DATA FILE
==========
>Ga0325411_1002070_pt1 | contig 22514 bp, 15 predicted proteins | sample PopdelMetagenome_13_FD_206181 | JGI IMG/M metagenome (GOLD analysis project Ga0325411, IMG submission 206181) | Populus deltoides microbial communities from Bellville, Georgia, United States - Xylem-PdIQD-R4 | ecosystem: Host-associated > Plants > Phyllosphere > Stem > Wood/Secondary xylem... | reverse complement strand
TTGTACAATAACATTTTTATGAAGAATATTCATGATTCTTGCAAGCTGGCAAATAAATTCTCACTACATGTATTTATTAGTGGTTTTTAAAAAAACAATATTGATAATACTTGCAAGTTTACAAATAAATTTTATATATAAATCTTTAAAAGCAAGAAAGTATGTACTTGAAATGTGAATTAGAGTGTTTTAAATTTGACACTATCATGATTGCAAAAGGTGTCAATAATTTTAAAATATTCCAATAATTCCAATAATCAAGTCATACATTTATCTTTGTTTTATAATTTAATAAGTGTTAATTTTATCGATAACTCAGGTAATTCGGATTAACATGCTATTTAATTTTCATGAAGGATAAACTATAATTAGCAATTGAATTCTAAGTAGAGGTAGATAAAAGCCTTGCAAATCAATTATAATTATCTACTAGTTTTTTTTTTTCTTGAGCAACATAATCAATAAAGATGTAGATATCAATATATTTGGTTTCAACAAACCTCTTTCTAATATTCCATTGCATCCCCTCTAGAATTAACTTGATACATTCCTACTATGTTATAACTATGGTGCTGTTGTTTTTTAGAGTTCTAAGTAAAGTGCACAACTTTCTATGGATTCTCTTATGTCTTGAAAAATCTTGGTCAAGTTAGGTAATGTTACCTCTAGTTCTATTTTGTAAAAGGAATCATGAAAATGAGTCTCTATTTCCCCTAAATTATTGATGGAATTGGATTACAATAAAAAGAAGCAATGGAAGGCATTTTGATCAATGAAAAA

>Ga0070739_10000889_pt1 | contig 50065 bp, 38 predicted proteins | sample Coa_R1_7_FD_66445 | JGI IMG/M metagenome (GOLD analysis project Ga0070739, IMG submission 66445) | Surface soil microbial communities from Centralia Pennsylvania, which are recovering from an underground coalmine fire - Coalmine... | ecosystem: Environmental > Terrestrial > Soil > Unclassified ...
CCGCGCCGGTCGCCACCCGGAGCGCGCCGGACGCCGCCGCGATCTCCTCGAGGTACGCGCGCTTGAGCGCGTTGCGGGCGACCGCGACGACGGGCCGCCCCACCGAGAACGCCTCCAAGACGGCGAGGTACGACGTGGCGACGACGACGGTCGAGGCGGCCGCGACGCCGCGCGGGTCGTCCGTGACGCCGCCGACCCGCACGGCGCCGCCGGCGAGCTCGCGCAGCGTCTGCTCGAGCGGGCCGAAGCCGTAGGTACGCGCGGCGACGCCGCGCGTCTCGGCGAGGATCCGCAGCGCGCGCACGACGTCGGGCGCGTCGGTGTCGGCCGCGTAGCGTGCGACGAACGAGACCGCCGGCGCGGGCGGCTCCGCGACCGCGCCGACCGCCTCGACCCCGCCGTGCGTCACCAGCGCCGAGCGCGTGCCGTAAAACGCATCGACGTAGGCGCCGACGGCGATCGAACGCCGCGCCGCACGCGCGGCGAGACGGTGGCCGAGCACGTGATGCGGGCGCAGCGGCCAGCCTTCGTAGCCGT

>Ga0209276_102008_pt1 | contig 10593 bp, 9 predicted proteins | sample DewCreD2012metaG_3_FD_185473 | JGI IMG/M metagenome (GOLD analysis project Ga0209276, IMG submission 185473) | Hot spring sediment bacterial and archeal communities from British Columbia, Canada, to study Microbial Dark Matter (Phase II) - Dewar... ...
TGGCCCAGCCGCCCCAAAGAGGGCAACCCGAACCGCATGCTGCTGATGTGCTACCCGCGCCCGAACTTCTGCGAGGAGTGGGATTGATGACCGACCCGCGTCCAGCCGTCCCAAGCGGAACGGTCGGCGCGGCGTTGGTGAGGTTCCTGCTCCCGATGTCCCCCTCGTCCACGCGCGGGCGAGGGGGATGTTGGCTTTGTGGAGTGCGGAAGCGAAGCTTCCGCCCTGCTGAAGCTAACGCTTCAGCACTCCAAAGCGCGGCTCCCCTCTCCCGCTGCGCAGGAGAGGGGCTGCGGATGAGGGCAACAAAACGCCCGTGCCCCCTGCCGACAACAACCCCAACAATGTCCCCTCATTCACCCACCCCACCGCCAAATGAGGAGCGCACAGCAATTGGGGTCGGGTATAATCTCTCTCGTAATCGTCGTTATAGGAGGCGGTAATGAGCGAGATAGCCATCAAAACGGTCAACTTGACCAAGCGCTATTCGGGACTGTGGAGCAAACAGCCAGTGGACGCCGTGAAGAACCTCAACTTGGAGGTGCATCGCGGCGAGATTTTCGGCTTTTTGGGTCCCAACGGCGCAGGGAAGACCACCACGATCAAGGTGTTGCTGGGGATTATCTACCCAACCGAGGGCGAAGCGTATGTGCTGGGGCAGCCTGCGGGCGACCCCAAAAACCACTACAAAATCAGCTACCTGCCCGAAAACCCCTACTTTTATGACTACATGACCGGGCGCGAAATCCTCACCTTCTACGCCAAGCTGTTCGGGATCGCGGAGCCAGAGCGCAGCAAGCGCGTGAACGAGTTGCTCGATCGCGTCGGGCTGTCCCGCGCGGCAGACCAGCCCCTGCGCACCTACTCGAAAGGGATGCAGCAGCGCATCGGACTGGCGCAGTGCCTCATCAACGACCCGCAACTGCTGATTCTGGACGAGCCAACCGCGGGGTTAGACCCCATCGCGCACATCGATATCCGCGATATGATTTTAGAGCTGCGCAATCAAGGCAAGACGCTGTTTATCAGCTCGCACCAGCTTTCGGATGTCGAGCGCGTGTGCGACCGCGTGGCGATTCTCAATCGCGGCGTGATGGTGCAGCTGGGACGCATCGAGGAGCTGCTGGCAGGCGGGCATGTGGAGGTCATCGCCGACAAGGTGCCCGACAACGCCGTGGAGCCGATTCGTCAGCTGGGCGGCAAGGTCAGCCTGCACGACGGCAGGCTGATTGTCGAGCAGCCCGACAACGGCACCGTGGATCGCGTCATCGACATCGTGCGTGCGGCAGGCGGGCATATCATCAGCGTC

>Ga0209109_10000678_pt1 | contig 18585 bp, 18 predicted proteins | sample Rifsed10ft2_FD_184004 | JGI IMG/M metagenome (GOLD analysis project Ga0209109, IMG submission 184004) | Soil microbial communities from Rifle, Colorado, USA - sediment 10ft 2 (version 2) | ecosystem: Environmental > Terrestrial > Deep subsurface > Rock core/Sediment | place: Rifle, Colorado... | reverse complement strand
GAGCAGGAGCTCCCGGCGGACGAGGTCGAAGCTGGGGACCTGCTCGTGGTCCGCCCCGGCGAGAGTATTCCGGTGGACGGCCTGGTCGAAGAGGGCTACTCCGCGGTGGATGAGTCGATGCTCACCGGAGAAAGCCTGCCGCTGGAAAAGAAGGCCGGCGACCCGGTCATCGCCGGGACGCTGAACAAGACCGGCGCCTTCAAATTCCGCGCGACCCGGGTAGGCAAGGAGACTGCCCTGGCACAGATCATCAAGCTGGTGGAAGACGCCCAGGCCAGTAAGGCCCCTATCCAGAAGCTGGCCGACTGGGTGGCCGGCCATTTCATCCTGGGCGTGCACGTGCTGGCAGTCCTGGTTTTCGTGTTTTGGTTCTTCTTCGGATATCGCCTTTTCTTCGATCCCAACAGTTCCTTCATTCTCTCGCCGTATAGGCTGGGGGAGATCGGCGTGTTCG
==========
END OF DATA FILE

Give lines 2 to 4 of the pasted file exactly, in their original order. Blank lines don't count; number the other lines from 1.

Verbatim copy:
TTGTACAATAACATTTTTATGAAGAATATTCATGATTCTTGCAAGCTGGCAAATAAATTCTCACTACATGTATTTATTAGTGGTTTTTAAAAAAACAATATTGATAATACTTGCAAGTTTACAAATAAATTTTATATATAAATCTTTAAAAGCAAGAAAGTATGTACTTGAAATGTGAATTAGAGTGTTTTAAATTTGACACTATCATGATTGCAAAAGGTGTCAATAATTTTAAAATATTCCAATAATTCCAATAATCAAGTCATACATTTATCTTTGTTTTATAATTTAATAAGTGTTAATTTTATCGATAACTCAGGTAATTCGGATTAACATGCTATTTAATTTTCATGAAGGATAAACTATAATTAGCAATTGAATTCTAAGTAGAGGTAGATAAAAGCCTTGCAAATCAATTATAATTATCTACTAGTTTTTTTTTTTCTTGAGCAACATAATCAATAAAGATGTAGATATCAATATATTTGGTTTCAACAAACCTCTTTCTAATATTCCATTGCATCCCCTCTAGAATTAACTTGATACATTCCTACTATGTTATAACTATGGTGCTGTTGTTTTTTAGAGTTCTAAGTAAAGTGCACAACTTTCTATGGATTCTCTTATGTCTTGAAAAATCTTGGTCAAGTTAGGTAATGTTACCTCTAGTTCTATTTTGTAAAAGGAATCATGAAAATGAGTCTCTATTTCCCCTAAATTATTGATGGAATTGGATTACAATAAAAAGAAGCAATGGAAGGCATTTTGATCAATGAAAAA

>Ga0070739_10000889_pt1 | contig 50065 bp, 38 predicted proteins | sample Coa_R1_7_FD_66445 | JGI IMG/M metagenome (GOLD analysis project Ga0070739, IMG submission 66445) | Surface soil microbial communities from Centralia Pennsylvania, which are recovering from an underground coalmine fire - Coalmine... | ecosystem: Environmental > Terrestrial > Soil > Unclassified ...
CCGCGCCGGTCGCCACCCGGAGCGCGCCGGACGCCGCCGCGATCTCCTCGAGGTACGCGCGCTTGAGCGCGTTGCGGGCGACCGCGACGACGGGCCGCCCCACCGAGAACGCCTCCAAGACGGCGAGGTACGACGTGGCGACGACGACGGTCGAGGCGGCCGCGACGCCGCGCGGGTCGTCCGTGACGCCGCCGACCCGCACGGCGCCGCCGGCGAGCTCGCGCAGCGTCTGCTCGAGCGGGCCGAAGCCGTAGGTACGCGCGGCGACGCCGCGCGTCTCGGCGAGGATCCGCAGCGCGCGCACGACGTCGGGCGCGTCGGTGTCGGCCGCGTAGCGTGCGACGAACGAGACCGCCGGCGCGGGCGGCTCCGCGACCGCGCCGACCGCCTCGACCCCGCCGTGCGTCACCAGCGCCGAGCGCGTGCCGTAAAACGCATCGACGTAGGCGCCGACGGCGATCGAACGCCGCGCCGCACGCGCGGCGAGACGGTGGCCGAGCACGTGATGCGGGCGCAGCGGCCAGCCTTCGTAGCCGT